Difference between adaptive and innate immune systems?
Adaptive is very specific and has immunological memory
How does the adaptive immune system display a much larger response to an antigen in repeated exposure?
Presence of memory cells allow a much quicker and stronger response after primary exposure
What are the differences between active and passive immunity?
Active immunity - conferred by a host response to a microbe or a microbial antigen
Passive immunity - conferred by adoptive transfer of antibodies or T lymphocytes specific for the microbe
Active immunity is the only one that generates immunological memory
Why does passive immunity not have memory?
Because it isn't your own B cells creating the response
Where are B cells made?
What is the antigen receptor for a B cell
Why is it more important to tolerize T cells than B cells?
B cells cannot make antibodies in response to most antigens without the help of T cells
What part of the pathogen are antibodies specific to?
What induces B cells to multiply?
Recognition of a specific epitope on a specific antigen on a specific pathogen
What 2 chains are antibodies separated into?
Light and Heavy chain
What modification is made to antibodies after B cells multiply and produce them?
The antibodies will have a much higher affinity for the epitope being targeted
What chain does the antibody bind to?
What chain does the cell bind to?
What do the heavy chains define?
The classes of immunoglobulin
What are the classes of antibody?
Function of IGM?
Fixes compliment and oponization
Function of IGG?
Function of IGA
Protects mucosal surfaces, resistant to stomach acid
Function of IGE?
Defends against parasites, cause anaphylactic shock and allergies
What causes antibodies to be flexible?
Presence of a hinge between the light and heavy chains
Why does antigen bound IGM display good complement binding?
Binding to epitope causes a conformational change that allows c1 protein to bind to IgM
What actually is opsonisation?
The process of "tagging" a pathogen which causes fc receptors to "stick up" which causes the pathogen to be more susceptible to phagocytic action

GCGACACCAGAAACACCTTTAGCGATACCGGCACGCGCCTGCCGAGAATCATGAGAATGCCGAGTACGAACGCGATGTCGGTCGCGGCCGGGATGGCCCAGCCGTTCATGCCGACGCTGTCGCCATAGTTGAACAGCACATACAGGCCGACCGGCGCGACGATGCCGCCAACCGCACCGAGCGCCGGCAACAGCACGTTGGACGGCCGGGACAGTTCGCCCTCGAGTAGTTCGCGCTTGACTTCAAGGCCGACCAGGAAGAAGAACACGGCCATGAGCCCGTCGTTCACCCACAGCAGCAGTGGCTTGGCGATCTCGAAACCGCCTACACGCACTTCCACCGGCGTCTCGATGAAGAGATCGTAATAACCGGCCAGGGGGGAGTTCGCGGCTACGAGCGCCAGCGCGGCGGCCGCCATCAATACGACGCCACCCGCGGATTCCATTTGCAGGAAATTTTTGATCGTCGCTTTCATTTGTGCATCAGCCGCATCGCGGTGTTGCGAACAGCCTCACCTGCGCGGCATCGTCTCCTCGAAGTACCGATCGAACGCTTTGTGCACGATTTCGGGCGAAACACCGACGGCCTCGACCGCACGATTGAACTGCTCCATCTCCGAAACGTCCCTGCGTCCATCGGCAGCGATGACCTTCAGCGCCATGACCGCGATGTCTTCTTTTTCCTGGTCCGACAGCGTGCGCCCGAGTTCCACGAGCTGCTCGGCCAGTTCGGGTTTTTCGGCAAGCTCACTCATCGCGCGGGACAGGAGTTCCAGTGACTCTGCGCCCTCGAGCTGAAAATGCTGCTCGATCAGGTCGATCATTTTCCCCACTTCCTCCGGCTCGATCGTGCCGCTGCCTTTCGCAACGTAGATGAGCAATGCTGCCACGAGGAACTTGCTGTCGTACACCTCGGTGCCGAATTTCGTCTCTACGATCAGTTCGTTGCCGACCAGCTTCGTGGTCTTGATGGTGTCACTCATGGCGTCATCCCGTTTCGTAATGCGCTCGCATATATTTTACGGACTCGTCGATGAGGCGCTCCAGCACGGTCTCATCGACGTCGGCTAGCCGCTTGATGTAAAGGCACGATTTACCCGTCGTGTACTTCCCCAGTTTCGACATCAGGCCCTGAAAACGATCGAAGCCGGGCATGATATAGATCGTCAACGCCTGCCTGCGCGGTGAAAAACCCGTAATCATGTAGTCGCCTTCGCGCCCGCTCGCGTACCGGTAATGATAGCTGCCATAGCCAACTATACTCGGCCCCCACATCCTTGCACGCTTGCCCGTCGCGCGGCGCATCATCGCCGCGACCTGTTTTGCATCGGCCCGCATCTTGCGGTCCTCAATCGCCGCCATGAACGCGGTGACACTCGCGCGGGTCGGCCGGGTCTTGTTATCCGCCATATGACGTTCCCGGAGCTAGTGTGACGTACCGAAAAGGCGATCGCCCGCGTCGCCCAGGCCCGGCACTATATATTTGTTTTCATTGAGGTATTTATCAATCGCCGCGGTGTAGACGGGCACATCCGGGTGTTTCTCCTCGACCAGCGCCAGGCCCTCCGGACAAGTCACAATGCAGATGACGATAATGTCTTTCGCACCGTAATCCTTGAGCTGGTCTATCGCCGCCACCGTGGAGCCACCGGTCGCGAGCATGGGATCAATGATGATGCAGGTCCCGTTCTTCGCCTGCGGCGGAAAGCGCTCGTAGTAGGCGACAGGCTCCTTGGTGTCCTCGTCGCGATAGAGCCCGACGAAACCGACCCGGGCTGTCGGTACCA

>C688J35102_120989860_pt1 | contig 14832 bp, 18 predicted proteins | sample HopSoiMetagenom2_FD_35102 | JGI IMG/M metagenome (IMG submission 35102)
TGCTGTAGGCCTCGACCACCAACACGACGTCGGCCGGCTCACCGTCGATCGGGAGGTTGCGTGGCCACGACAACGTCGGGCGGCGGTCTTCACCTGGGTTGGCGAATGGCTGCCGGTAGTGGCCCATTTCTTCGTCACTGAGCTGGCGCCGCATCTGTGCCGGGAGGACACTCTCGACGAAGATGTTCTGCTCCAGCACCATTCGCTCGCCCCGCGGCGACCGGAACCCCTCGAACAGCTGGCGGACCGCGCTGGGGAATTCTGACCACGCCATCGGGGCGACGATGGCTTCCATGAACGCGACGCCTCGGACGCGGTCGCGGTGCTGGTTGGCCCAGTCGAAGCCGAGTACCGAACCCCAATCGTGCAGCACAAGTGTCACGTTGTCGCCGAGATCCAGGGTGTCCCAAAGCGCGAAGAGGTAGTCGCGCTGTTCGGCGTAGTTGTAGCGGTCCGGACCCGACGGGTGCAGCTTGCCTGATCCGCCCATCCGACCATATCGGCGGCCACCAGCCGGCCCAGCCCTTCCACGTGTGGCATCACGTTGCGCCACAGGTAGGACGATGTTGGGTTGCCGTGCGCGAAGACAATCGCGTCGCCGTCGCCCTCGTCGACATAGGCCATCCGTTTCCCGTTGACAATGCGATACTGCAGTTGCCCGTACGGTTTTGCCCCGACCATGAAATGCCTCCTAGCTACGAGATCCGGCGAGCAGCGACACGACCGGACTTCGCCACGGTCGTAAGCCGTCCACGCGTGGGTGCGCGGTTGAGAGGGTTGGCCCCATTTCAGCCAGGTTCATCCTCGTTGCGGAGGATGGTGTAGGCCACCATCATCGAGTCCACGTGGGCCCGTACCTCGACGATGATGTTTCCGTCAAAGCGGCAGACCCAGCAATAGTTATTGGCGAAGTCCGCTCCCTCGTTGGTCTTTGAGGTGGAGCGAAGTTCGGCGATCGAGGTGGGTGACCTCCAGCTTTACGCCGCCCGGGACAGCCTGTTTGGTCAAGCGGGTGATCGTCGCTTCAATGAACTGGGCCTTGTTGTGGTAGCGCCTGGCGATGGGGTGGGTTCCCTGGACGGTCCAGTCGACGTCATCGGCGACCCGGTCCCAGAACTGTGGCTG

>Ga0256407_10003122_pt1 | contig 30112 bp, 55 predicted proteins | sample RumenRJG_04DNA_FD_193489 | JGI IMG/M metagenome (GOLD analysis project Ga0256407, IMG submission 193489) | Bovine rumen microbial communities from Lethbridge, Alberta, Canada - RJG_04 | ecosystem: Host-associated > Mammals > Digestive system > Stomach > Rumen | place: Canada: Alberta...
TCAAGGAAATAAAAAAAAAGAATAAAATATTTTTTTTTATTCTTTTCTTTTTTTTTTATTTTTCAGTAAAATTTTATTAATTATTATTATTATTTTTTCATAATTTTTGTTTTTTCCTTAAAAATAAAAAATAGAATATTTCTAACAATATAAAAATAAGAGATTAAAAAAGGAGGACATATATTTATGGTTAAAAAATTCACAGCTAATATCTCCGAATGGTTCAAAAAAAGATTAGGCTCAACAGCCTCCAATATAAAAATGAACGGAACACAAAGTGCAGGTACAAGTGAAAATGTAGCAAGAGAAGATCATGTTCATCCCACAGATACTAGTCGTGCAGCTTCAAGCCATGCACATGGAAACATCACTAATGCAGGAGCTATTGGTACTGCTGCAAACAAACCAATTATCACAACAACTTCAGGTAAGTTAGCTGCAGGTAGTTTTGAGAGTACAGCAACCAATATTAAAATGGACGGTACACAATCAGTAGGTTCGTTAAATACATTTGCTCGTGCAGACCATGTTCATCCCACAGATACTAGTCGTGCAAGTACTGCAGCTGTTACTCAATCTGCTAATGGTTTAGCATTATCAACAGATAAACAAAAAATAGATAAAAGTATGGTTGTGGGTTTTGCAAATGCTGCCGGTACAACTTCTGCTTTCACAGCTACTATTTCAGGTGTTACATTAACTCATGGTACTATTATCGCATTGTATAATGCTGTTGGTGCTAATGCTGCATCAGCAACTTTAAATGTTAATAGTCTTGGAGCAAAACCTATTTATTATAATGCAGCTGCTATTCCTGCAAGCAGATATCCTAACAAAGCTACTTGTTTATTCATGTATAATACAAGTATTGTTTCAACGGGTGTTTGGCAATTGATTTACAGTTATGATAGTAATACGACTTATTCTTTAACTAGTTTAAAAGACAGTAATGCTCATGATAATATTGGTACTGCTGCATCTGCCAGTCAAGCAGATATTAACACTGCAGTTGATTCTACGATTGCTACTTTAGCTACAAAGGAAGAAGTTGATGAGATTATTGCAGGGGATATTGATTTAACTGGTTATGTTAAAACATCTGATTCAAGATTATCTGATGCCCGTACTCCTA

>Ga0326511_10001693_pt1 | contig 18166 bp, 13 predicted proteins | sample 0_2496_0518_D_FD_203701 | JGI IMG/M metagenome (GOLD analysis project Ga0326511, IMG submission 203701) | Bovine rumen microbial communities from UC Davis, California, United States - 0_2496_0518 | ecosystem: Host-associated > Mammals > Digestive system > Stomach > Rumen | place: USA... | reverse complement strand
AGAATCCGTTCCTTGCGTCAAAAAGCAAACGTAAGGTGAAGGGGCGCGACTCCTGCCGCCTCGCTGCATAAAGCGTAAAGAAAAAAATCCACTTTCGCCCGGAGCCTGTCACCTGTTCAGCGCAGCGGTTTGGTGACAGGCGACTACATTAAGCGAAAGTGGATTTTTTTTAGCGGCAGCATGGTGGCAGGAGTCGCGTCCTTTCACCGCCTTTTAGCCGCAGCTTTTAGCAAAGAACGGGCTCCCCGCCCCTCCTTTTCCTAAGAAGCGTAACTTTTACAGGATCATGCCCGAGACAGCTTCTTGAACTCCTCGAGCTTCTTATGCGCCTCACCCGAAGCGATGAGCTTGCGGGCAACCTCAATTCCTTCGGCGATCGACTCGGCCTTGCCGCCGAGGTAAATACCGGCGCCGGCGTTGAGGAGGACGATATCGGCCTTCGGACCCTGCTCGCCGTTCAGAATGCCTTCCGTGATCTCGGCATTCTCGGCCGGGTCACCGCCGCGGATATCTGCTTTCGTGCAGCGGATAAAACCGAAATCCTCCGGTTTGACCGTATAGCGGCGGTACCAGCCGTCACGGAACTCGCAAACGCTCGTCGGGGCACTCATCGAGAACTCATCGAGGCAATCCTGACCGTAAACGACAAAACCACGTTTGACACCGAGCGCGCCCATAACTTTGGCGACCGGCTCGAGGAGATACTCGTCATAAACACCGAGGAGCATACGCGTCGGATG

Why is it that mast cells can cause allergic reactions?
When mast cells encounter a pathogen they dump all of their contents onto the pathogen to neutralise it, some of these contents can cause an allergic reaction in the host
What are the different ways to activate a B cell?
T cell dependent and T cell independent complement activation
Describe how T-cell dependent activation works.
Signal from a clustered BCR (a surface IGM) along with a signal from a T cell in which a protein on the surface of a T cell recognises the same antigen as the B cell and then binds to a receptor on the B cell
Where are T cells educated?
What is the cell surface receptor in a T cell called
T cell receptor
What conditions have to be met in order for a T cell receptor to recognise antigens?
Has to be bound to a MHC protein
What 2 classes of T cells are there?
What types of antigens can T cells recognise?
ANY protein peptide that a pathogen may have due to association with MHC
What is it important for all lymphocytes to learn to do with regard to "self"
Do not recognise the self antigen
What happens to T cells that are unable to interact with MHC molecules or cannot distinguish self from non self
Death by apoptosis
What determines what type of T cell thymocytes develop into?
Whether it binds to MHC 1 (cytotoxic) or MHC 2 (helper)
Purpose of MHC 1?
Presents virally induced peptides to CD8+ T cells and trigger cytotoxic response
Purpose of MHC 2
Presents exogenously produced Ag to CD4+ T cells and activate macrophages and B cells
where is MHC 2 found
On antigen presenting cells
What deciees which T cell a naive T cell turns into after MHC peptide recognition?
A range of different chemicals acting on the T cells
Can helper T cells destroy pathogens?
What do cytotoxic T cells release once exposed to infected/dysfunctional somatic cells?
Perforin, which forms pores in the target cell, also releases granzyme B - induces apoptosis